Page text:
Myanmar Divestment Hits Telenor’s Profits

By AFP 3 February 2022

OSLO, Norway—Profits at Norwegian telecoms operator Telenor tumbled in 2021, the company announced on Wednesday, with its divestment from Myanmar following last year’s military coup playing a major role.

Annual net profits dropped from 17.3 billion kroner (US$1.93 billion) in 2020 to 1.5 billion kroner last year, with the falling profitability of local subsidiary Telenor Myanmar accounting for almost half of the drop.

The remainder of the fall was due to gains on disposals in 2020 and negative currency effects.

Telenor in July said it would sell its local subsidiary Telenor Myanmar to Lebanese financial firm M1 Group after the army ousted civilian leader Daw Aung San Suu Kyi in February 2021 and brutally repressed dissent.

The deal remains subject to Myanmar regulatory approval.

“That has taken a long time and we are still waiting for that. We don’t know what the outcome will be,” said chief executive Sigve Brekke.

The group’s results, especially fourth-quarter profits of 600 million kroner, fell short of analysts’ expectations.

Earnings predictions for 2022 have been “too optimistic” and concerns over the impact of rising energy prices will reduce estimates for this year, according to Norne Securities analyst Zilvinas Jusaitis.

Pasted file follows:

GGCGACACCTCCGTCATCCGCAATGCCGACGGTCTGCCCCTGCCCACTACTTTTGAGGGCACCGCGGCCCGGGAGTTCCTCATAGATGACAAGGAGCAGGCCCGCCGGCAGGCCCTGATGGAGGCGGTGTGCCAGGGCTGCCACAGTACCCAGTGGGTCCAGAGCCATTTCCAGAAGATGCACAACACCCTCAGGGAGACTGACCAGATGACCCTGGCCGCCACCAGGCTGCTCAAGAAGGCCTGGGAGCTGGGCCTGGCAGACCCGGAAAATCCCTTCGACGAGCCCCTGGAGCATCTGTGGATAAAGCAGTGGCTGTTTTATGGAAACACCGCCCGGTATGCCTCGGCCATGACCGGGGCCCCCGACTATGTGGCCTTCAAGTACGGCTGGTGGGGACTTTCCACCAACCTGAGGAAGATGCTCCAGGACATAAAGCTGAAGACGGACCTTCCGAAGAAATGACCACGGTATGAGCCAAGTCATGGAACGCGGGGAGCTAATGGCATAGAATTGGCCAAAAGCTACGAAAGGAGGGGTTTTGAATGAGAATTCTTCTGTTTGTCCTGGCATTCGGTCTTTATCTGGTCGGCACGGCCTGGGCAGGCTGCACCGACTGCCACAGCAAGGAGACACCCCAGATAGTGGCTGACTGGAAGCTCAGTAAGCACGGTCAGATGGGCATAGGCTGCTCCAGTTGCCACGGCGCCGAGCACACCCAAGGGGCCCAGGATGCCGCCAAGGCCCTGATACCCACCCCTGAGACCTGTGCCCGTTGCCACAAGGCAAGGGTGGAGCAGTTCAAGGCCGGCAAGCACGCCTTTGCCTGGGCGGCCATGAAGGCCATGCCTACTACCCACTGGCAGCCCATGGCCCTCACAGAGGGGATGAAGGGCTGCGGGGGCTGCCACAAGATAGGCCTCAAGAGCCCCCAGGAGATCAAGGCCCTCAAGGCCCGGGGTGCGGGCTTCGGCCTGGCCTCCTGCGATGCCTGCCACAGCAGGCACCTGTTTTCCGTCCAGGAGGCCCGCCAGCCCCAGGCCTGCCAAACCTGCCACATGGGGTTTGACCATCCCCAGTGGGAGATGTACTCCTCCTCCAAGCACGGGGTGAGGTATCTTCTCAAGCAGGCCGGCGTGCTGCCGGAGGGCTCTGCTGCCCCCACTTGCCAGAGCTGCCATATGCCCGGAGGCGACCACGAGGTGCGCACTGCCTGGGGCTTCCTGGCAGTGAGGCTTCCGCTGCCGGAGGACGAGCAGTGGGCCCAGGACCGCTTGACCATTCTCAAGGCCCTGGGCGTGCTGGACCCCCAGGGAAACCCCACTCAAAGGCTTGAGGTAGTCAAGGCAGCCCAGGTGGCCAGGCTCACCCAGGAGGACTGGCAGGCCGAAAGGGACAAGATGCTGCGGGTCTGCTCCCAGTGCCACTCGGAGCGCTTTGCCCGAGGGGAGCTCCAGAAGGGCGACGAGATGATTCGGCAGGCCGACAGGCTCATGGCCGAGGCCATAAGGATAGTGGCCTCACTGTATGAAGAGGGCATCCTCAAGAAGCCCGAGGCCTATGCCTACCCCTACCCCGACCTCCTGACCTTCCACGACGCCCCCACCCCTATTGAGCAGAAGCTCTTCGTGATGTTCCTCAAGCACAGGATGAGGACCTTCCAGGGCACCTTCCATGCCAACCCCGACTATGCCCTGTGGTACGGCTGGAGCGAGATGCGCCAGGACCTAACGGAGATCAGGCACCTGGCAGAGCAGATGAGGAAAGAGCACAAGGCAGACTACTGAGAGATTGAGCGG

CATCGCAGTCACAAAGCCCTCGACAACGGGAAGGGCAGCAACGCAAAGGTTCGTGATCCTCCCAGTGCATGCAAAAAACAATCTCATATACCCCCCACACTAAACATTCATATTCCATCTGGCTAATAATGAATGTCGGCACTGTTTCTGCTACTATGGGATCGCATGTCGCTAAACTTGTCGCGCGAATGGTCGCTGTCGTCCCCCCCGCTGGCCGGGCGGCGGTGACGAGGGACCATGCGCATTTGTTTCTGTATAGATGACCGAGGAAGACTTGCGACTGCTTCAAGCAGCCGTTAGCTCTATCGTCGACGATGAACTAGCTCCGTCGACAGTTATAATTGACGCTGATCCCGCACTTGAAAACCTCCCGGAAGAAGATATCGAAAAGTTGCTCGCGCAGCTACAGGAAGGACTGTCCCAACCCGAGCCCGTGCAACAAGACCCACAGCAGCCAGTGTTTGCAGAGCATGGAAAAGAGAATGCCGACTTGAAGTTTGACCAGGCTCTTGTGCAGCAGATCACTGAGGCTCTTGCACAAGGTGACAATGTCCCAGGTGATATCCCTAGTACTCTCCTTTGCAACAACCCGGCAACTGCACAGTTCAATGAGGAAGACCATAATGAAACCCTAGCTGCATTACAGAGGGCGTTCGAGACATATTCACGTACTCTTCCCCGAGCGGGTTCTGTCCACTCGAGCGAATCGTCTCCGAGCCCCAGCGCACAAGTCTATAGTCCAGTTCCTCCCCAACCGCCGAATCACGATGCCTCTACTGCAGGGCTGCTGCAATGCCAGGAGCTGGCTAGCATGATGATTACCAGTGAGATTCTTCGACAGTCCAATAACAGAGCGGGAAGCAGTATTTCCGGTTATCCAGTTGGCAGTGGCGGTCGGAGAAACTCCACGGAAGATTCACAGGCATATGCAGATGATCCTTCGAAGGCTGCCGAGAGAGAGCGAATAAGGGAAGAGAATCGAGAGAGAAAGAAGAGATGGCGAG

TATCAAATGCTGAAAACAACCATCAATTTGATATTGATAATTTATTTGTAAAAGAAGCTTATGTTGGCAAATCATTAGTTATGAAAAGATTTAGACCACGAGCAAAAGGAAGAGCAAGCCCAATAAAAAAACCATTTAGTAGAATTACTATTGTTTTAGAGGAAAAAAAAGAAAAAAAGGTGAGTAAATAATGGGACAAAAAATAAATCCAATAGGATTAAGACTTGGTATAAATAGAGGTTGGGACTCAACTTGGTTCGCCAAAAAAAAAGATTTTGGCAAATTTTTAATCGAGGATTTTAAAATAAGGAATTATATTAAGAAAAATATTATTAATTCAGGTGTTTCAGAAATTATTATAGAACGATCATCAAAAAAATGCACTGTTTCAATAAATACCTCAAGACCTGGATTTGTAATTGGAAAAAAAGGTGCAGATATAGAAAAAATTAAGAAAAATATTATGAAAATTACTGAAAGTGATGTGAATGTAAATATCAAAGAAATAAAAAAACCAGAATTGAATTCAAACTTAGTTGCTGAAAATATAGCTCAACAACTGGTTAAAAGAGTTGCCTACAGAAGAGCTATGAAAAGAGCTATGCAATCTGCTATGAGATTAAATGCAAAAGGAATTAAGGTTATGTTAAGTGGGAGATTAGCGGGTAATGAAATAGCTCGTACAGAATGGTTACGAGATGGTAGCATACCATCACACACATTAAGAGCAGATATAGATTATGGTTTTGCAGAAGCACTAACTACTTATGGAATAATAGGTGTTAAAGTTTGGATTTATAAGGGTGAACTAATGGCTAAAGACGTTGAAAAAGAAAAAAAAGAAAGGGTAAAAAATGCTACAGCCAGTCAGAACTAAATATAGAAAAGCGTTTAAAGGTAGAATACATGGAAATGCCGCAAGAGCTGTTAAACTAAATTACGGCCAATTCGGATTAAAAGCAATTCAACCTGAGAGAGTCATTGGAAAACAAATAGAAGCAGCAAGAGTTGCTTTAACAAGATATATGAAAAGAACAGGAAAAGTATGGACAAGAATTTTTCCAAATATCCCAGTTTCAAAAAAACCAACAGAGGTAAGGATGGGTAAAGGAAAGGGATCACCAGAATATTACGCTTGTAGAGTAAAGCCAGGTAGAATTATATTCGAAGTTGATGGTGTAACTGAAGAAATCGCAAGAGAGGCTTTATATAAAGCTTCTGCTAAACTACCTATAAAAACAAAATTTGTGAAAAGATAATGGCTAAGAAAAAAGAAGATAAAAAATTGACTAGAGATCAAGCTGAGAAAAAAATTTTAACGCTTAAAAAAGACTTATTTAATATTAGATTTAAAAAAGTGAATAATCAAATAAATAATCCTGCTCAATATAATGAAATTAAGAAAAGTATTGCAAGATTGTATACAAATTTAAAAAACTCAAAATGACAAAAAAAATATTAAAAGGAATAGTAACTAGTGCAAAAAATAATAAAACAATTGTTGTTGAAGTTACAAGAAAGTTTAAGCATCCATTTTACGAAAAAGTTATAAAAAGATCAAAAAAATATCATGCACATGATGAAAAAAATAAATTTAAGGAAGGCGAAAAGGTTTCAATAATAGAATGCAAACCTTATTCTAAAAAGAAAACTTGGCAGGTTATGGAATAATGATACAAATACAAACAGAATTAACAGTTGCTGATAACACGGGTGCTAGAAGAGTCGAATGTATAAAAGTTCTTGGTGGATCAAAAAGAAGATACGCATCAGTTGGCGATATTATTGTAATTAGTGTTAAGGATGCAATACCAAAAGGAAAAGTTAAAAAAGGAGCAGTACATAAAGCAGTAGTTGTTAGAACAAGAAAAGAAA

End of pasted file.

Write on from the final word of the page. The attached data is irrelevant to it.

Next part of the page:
Telenor shares were trading 4.56 percent lower on the Oslo stock market mid-morning on Wednesday.

Media reports claim the junta is hostile to a sale to M1. Civil society and rights groups have criticized the move as they fear Myanmar’s telecommunications network will be controlled by a firm more conciliatory towards the regime.

In September, Telenor said the military junta demanded it install equipment to intercept communications.

Telenor in January also sold its stake in a digital payment service in Myanmar following the coup and the army’s crackdown on resistance.

Demand for digital services drove Telenor’s results in northern Europe, but stronger competition and the COVID-19 pandemic affected its performance in Asia, with tourism-dependent Thailand suffering in particular.

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